Sansaku: To Open, Not Close
I was writing about resistance yesterday, and the theme of “pull, don’t push” is a common one in dreams. It’s also one of the great topics in psychology and therapy. In the analysis of dreams, it’s often where we start.
A good friend of mine says, “You’re like my daughter: you hate change, but once it happens, you don’t want that to change either.”
When I traveled, I used to fall in love with a village, a campsite, a group, and would never want to move or leave. And surprise, I’m still that way. I’m happy right here and now and don’t intend to change. Or is there something I’m resisting? Probably.
One of my favorite Pema Chodron books begins with this quote: “Confess your hidden faults. Approach what you find repulsive. Help those you think you cannot help. Anything you are attached to, let it go. Go to the places that scare you.” God help us.
When she gets to chapter one, she opens it with a sentence from The Little Prince: “It is only with the heart that one can see rightly; what is essential is invisible to the eye.” And then she tells a story that has this moral at the end: Little girl, don’t you go letting life harden your heart.”
When I think about the psychology of resistance, the push and the pull of conflicts and wounds, the image of a shell and then teeth come to mind. We try as best we can to protect ourselves, and none of us succeed. Life has a way of having its way with us.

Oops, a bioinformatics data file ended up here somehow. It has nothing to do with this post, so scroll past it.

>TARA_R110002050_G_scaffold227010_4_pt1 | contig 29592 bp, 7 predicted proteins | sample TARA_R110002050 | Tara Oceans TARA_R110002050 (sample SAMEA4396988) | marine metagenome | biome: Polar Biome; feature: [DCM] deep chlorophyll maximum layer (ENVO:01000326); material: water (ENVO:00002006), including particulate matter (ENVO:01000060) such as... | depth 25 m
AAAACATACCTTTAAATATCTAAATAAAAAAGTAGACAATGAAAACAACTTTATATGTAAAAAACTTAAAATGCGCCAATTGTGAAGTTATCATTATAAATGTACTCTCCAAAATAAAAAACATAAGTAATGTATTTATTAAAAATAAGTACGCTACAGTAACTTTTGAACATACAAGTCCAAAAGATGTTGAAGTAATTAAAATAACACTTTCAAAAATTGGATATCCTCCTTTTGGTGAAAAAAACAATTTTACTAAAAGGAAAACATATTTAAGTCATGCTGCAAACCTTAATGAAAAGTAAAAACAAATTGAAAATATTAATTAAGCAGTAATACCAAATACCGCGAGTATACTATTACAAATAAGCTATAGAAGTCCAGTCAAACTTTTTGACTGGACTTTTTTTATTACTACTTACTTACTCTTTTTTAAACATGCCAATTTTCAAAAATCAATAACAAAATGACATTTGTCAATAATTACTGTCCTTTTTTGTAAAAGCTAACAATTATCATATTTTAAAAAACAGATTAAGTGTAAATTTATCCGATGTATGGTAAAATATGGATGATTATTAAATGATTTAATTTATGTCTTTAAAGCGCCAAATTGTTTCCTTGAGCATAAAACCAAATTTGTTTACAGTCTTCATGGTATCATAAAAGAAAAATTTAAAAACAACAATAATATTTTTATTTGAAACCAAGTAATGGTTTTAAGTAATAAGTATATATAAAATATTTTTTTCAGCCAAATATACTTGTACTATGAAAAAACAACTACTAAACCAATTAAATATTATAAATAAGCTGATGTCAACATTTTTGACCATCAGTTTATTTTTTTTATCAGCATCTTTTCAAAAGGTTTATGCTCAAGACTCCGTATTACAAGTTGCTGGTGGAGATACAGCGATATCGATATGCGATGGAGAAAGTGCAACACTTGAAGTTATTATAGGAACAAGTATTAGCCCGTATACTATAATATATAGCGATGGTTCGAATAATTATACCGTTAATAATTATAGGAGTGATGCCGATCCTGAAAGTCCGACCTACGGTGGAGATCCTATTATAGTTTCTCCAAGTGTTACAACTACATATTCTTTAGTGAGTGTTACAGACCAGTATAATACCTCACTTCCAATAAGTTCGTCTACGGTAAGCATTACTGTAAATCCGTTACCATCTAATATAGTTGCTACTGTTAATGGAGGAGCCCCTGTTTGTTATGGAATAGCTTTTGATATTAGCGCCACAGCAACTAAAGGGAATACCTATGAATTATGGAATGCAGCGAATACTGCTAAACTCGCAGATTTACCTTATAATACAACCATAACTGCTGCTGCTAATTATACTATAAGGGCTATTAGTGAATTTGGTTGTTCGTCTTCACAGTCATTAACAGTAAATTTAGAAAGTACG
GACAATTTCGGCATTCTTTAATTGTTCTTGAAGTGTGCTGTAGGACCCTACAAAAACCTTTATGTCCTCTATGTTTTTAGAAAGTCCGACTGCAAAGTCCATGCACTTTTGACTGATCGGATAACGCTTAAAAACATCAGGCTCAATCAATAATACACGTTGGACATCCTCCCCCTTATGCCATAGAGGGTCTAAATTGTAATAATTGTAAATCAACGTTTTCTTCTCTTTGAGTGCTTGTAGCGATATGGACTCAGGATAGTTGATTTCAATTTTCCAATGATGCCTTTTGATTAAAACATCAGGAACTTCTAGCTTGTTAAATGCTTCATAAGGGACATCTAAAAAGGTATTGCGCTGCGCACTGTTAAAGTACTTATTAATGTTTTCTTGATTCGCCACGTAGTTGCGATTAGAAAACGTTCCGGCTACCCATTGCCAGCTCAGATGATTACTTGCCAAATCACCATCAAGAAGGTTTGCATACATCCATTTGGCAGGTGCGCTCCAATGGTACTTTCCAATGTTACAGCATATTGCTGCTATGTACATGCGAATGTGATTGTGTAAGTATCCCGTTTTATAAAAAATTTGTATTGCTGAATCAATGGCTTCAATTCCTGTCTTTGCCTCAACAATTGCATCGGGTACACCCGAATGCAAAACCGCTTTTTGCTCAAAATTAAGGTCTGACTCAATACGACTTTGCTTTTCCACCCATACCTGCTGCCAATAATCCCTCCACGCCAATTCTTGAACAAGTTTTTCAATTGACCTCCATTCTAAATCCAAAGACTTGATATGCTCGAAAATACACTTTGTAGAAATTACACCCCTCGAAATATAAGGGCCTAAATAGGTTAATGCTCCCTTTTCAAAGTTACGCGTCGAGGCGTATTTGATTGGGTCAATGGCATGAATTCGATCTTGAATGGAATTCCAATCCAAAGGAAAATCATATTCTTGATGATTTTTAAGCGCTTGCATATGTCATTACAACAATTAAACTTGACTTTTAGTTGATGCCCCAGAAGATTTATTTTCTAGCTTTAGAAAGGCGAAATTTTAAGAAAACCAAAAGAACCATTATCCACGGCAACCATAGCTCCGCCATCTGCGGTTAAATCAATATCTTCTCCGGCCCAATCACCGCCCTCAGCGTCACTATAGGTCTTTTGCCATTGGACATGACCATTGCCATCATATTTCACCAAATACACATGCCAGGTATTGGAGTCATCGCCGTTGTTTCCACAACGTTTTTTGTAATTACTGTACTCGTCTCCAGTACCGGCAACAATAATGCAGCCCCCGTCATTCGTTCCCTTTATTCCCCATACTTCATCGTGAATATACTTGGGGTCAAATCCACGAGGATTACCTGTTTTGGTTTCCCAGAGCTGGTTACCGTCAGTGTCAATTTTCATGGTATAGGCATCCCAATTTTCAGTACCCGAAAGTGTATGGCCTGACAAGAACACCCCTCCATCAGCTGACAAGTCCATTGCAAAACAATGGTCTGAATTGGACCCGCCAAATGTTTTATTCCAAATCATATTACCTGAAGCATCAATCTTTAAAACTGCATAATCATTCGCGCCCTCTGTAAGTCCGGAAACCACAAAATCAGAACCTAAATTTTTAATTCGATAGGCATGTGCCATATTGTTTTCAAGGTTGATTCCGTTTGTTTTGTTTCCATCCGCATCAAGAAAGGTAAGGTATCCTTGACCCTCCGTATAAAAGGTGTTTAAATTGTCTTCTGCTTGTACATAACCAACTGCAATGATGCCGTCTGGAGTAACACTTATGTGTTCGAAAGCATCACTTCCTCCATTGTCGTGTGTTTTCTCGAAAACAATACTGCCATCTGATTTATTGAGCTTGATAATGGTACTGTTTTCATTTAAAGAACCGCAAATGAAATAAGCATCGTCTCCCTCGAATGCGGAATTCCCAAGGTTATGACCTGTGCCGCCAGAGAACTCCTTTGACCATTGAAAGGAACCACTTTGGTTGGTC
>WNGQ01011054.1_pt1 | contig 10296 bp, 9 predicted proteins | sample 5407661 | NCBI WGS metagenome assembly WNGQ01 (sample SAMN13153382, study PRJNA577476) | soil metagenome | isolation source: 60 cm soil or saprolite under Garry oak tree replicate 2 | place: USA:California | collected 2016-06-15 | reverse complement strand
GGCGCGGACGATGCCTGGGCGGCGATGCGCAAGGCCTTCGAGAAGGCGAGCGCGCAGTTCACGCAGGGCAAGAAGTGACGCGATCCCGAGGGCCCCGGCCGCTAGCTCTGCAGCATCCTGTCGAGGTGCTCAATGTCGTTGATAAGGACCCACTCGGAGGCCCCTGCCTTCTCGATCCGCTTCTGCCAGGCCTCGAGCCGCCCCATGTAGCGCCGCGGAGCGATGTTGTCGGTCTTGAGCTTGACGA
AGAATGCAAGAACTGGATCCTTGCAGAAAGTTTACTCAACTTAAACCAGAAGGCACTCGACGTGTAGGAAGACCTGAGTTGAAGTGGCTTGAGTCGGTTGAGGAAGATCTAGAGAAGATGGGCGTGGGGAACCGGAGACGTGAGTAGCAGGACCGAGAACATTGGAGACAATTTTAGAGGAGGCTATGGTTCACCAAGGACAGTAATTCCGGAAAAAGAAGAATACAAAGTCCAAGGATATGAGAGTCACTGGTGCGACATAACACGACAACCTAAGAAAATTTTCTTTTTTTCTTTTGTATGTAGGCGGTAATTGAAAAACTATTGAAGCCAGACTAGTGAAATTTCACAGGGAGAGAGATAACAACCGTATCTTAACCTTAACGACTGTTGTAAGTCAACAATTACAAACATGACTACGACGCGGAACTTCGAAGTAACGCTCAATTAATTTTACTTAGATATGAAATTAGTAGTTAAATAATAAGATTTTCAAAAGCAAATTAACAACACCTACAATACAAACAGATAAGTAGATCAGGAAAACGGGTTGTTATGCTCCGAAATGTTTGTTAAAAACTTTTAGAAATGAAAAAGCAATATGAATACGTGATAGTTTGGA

And these wounds that come unbidden are sensitive to the extreme, which is why we guard and defend so closely. Touch on one, you’ll know. It’s why we have all kinds of ways to deal with them, but we also long for healing. It’s quite the dynamic.
Chyako reminded me that the Japanese say, when it comes to romance, if pushing doesn’t work, try pulling. And there’s the comic nightmare where the man is trying to escape by pushing on a door that clearly says pull. Of course, it’s the opposite if you’re trying to get in.
Our lawn is not the tidiest on the block, although I do think it’s one of the more interesting ones. We have lots of trees including a dead aspen, and the grass grows well enough. But I have a slight wound.
I’m a bit embarrassed when I look at our yard through the eyes of two neighbors. Both have waged war on weeds and brown spots. It’s obvious I haven’t. I start to compare, and forget that when I look in the mirror a similar kind of yard is looking back at me.
I had a zen teacher in college who was from Korea and found great amusement in some of our sayings. One day he said, “You say that the other man’s grass is greener.” And then he paused and laughed, “Don’t you know that grass is grass?”
I try to remember that; just like I try to remember that what I see in others is most often a reflection of what I’ve projected onto them. It’s hard to argue against this in dreams. And it’s why Jung said, “We meet our self in a thousand disguises along the path.”
And that’s a can of worms, to open, not close.